example, here is an alternate definition of the max function:

If we print out max1 in full detail, we can see that the
implicit generalization around `{Ord A} led Coq to fill in not
only a binding for A but also a binding for H, which it can
see must be of type Eq A because it appears as the second
argument to Ord. (And why is Ord applied here to two
arguments instead of just the one, A, that we wrote? Because
Ord's arguments are maximally inserted!)

Set Printing Implicit.

Print max1.

(* ==>

max1 =

fun (A : Type) (H : Eq A) (H

if @le A H H

: forall (A : Type) (H : Eq A),

@Ord A H -> A -> A -> A

*)

Check Ord.

(* ==> Ord : forall A : Type, Eq A -> Type *)

Unset Printing Implicit.

Print max1.

(* ==>

max1 =

fun (A : Type) (H : Eq A) (H

_{0}: @Ord A H) (x y : A) =>if @le A H H

_{0}x y then y else x: forall (A : Type) (H : Eq A),

@Ord A H -> A -> A -> A

*)

Check Ord.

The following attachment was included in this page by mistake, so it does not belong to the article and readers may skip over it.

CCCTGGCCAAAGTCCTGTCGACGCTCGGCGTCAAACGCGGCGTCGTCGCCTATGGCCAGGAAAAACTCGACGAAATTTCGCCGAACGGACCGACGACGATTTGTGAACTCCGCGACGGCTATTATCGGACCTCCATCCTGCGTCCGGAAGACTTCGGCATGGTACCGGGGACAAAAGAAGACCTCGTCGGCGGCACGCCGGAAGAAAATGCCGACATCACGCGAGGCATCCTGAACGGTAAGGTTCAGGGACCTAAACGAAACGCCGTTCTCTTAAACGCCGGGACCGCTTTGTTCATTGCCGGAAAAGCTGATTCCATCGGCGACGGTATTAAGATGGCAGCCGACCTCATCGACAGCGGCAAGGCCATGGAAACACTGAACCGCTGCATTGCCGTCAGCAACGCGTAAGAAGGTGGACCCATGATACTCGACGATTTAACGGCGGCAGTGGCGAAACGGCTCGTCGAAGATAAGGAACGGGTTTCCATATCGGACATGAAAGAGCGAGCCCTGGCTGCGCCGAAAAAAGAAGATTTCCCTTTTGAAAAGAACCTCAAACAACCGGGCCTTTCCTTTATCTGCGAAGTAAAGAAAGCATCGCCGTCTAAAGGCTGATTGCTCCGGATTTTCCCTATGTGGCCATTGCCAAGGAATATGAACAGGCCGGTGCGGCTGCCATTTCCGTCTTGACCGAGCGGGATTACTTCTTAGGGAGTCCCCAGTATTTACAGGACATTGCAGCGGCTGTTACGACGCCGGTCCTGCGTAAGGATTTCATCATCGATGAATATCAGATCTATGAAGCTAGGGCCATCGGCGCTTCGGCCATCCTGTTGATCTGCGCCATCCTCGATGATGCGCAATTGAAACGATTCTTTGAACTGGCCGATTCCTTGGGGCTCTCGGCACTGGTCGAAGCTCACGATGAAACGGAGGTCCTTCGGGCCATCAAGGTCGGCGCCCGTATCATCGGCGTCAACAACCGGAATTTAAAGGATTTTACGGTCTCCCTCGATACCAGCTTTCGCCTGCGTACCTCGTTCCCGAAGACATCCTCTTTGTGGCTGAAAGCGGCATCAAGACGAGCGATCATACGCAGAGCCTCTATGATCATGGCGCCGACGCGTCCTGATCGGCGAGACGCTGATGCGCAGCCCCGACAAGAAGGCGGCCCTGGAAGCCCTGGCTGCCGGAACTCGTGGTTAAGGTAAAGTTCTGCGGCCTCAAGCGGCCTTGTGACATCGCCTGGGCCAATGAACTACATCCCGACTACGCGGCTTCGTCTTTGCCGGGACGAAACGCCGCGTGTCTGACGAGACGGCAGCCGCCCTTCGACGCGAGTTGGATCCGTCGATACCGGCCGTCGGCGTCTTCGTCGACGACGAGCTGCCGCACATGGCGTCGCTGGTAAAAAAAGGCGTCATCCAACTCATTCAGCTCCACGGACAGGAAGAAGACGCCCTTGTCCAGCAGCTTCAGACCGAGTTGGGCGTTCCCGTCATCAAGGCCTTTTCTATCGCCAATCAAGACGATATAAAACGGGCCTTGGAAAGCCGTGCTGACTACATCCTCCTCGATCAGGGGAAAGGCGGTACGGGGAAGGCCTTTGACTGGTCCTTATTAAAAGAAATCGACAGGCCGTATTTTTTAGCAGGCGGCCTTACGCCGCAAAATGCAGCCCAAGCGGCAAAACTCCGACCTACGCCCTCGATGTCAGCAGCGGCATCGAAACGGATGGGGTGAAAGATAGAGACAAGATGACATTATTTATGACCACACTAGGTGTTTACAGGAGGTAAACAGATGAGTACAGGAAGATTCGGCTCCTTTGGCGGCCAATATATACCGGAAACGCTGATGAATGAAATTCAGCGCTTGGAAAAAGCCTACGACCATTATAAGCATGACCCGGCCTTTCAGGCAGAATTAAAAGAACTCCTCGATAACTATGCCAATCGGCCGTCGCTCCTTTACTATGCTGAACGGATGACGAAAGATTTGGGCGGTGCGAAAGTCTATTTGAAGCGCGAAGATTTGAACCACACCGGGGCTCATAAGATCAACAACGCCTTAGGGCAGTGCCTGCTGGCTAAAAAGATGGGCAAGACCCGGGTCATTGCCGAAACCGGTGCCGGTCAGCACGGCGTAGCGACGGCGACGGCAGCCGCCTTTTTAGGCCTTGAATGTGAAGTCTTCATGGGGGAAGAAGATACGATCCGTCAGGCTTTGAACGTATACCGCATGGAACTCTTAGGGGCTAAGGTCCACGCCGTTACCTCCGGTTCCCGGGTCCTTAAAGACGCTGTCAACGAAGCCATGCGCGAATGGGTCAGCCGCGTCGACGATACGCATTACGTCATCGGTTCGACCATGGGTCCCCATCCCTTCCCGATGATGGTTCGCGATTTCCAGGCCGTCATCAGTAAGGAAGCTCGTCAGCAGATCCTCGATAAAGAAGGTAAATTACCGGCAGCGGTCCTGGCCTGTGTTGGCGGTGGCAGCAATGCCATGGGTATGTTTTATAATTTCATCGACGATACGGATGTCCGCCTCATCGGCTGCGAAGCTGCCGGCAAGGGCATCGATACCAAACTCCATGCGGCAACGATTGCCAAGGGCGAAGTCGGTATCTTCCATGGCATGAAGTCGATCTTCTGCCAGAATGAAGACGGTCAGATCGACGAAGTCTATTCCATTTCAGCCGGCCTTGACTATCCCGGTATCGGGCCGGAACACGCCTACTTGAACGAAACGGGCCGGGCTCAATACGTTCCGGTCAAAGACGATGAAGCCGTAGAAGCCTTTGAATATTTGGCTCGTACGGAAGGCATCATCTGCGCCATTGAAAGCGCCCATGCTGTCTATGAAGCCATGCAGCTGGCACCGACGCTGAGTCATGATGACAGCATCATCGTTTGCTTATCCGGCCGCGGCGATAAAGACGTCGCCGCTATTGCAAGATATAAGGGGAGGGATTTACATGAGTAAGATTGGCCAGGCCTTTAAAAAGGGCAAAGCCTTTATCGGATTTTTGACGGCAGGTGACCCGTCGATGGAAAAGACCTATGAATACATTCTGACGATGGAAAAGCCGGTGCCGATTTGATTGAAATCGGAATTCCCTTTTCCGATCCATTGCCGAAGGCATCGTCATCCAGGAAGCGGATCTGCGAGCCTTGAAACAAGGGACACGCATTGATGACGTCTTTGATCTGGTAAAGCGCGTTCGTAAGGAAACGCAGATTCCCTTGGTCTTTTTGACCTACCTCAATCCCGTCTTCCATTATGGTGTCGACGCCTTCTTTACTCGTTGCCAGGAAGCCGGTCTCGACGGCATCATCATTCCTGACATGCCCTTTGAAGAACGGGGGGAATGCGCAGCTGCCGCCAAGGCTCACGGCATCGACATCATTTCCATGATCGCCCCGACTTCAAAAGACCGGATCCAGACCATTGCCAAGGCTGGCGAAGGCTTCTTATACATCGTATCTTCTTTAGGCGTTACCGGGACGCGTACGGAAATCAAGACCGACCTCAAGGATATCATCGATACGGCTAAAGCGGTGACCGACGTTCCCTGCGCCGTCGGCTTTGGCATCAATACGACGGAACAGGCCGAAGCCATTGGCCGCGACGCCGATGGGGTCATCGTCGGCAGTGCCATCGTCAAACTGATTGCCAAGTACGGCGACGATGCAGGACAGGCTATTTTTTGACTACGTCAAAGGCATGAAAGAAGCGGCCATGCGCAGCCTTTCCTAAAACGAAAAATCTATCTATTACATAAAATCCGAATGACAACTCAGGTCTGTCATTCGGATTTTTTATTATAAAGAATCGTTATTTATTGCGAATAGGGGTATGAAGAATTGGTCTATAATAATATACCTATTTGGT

(* ==> Ord : forall A : Type, Eq A -> Type *)

Unset Printing Implicit.

For completeness, a couple of final points about implicit
generalization. First, it can be used in situations where no
typeclasses at all are involved. For example, we can use it to
write quantified propositions mentioning free variables, following
the common informal convention that these are to be quantified
implicitly.

Generalizable Variables x y.

Lemma commutativity_property : `{x + y = y + x}.

Proof. intros. lia. Qed.

Check commutativity_property.

Lemma commutativity_property : `{x + y = y + x}.

Proof. intros. lia. Qed.

Check commutativity_property.

The previous examples have all shown implicit generalization being
used to fill in forall binders. It will also create fun
binders, when this makes sense:

Defining a function in this way is not very natural, however. In
particular, the arguments are all implicit and maximally
inserted (as can be seen if we print out its definition)...

... so we will need to use @ to actually apply the function:

(* Compute (implicit_fun 2 3). *)

(* ==>

Error: Illegal application (Non-functional construction):

The expression "implicit_fun" of type "nat"